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Fifty Years Later, America Remembers the ‘Day That Hell Was in Session’

December 7, 1991

PEARL HARBOR, Hawaii (AP) _ Fifty years after Japanese dive bombers screamed into Pearl Harbor, America today remembered the attack that killed 2,403 people and thrust a once- reluctant United States into World War II.

President Bush arrived in Hawaii Friday for a speech today at the National Cemetery of the Pacific, a remembrance ceremony on the USS Arizona Memorial and an address to World War II veterans at a Pearl Harbor pier.

The president’s visit culminates months of ceremonies here and elsewhere combined with soul-searching on both sides of the Pacific - by Japan for the sneaky nature of the Pearl Harbor attack, and by America for the internment of Japanese-Americans in the United States and the atomic bombing of Hiroshima and Nagasaki.

″If possible, the U.S. should apologize and at the same time we should apologize about Pearl Harbor,″ said Toshihiko Hatakeyama, a Japanese high school student visiting the USS Arizona Memorial museum.

The 50th anniversary also comes as Japan stands as a world economic power, an ascendance praised by some as the successful result of a nation stripped of its militancy but condemned by others who say Japan has waged - and this time won - another world war.

The Pearl Harbor attack spurred the reshaping of America and the world, and many of the thousands of Pearl Harbor survivors say the experience is as vidid today as it was 50 years ago.

Pearl Harbor was just awakening the Sunday morning of Dec. 7, 1941, when Japanese bombers and fighter planes cut through the clouds and swooped over the mountains to wreck havoc on American ships and war planes, lined up in the open like sitting ducks.

″Atarimashita 3/8″ - ″It struck 3/8″ Japanese pilots said as their torpedoes and bombs smashed into battleships, triggering explosions that sent thick black smoke thousands of feet high.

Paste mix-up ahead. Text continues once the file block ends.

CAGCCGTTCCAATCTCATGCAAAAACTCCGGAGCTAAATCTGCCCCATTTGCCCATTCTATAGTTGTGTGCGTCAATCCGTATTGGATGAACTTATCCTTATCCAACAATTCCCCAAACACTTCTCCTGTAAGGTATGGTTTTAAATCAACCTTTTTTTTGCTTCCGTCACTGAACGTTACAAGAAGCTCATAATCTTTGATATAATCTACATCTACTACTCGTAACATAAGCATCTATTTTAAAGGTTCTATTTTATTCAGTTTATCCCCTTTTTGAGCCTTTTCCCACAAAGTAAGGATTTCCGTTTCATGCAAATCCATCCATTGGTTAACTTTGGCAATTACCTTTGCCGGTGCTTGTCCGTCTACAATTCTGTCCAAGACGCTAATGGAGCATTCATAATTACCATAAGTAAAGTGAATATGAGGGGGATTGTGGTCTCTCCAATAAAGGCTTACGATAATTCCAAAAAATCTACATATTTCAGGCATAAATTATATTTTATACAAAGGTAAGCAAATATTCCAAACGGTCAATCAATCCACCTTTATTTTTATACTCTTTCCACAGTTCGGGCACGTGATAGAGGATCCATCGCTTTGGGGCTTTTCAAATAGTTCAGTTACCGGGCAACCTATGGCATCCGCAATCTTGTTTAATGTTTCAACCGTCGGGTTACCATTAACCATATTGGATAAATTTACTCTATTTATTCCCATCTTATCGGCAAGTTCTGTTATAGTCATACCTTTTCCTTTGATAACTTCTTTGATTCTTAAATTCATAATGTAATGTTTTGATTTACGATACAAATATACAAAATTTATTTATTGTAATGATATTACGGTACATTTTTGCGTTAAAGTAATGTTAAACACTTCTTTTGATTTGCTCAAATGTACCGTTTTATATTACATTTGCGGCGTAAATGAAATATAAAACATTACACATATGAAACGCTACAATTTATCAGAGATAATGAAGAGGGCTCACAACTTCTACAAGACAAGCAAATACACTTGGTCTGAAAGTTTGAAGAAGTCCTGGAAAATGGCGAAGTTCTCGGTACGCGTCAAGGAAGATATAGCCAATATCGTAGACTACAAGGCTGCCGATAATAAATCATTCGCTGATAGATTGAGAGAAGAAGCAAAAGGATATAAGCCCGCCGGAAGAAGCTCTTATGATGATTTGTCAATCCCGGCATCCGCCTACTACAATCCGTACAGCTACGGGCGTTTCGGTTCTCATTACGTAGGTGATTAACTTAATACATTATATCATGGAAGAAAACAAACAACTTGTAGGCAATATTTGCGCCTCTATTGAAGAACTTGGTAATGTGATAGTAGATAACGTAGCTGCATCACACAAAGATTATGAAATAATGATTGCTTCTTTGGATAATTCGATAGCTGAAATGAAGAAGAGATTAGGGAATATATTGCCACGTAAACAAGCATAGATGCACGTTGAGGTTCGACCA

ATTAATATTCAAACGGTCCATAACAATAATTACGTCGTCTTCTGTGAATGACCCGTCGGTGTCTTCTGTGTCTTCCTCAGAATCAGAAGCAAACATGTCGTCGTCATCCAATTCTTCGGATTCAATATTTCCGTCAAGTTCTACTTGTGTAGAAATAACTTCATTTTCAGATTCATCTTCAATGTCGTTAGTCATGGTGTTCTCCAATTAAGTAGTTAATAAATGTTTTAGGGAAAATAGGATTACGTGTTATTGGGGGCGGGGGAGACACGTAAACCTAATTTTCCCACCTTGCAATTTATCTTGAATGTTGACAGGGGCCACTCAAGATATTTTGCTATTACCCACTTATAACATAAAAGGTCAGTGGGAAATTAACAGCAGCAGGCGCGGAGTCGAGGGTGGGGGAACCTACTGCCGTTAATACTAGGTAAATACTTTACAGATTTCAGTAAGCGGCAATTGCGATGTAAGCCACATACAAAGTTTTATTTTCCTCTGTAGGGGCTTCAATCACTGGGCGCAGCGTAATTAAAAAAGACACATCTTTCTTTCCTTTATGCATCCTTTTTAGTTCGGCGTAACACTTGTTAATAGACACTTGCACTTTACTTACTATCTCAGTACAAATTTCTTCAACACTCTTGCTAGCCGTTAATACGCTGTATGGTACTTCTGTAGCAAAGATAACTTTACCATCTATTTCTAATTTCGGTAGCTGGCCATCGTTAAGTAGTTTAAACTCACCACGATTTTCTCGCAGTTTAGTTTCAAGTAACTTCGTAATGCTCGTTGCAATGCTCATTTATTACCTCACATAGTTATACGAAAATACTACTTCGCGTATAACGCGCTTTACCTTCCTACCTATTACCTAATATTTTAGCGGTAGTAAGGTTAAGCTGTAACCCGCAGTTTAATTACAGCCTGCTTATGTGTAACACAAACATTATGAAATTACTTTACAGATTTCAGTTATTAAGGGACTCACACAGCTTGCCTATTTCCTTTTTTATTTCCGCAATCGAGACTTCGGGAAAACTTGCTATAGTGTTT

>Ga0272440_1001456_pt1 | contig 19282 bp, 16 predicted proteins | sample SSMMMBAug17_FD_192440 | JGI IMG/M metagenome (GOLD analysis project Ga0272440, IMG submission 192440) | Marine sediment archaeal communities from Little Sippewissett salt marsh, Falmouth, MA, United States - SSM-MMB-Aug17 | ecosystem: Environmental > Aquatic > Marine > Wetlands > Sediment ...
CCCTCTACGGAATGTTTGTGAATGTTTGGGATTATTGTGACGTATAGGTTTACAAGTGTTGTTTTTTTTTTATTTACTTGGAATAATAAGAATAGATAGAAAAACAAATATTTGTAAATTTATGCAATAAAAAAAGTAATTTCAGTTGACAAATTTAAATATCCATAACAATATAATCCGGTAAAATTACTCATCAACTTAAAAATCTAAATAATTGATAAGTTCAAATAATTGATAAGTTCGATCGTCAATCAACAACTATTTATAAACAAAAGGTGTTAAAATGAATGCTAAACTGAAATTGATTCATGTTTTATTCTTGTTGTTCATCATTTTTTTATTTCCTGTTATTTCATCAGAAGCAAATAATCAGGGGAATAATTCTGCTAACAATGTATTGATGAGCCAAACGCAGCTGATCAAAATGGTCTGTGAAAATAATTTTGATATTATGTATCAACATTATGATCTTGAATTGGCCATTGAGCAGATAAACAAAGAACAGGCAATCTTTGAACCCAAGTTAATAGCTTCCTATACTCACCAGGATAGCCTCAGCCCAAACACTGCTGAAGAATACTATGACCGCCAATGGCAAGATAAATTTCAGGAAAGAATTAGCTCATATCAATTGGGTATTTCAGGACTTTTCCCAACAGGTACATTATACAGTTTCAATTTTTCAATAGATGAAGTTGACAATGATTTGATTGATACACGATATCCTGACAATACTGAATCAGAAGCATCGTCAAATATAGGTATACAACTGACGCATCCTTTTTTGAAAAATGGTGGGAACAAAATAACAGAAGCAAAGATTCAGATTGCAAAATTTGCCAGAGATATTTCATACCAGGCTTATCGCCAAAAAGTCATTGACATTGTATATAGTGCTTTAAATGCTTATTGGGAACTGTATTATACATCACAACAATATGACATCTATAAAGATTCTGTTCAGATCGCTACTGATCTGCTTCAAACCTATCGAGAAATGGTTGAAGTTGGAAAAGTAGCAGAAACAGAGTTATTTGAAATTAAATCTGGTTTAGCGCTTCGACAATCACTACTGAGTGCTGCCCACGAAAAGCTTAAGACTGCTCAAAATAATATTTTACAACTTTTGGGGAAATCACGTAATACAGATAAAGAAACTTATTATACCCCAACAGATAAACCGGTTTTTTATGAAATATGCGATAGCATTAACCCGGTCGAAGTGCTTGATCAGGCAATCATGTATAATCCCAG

Navy Capt. Donald K. Ross, then a machinist aboard the battleship Nevada, summed the morning up this way: ″The day that hell was in session.″

The attack began at 7:53 a.m. and lasted about two hours with two waves of air assaults. The Japanese also hit Wheeler, Bellows and Hickam fields, Ewa Marine Corps Station and Kaneohe Naval Air Station.

When it was over, nine battleships - the USS Tennessee, California, Maryland, West Virgina, Arizona, Pennsylvania, Oklahoma, Utah and Nevada - were either sunk or badly damaged.

The Pearl Harbor dead totaled 2,403 (although some sources put the tally at one fatality higher). On the USS Arizona, 1,177 were killed, and many remain entombed in the rusted vessel on the harbor floor beneath a white memorial.

Henry D. Davison, an officer of the deck of the USS Arizona, recalled, ″We were rapidly being roasted in the most intense and painful heat I have ever experienced.″

At the time of the attack, no war had been declared between the United States and Japan, although tensions had mounted over Japan’s occupation of China and its alliance with warring Germany.

Though intended to break America’s spirit, the invasion jolted the United States out of isolationism and flung it into World War II.

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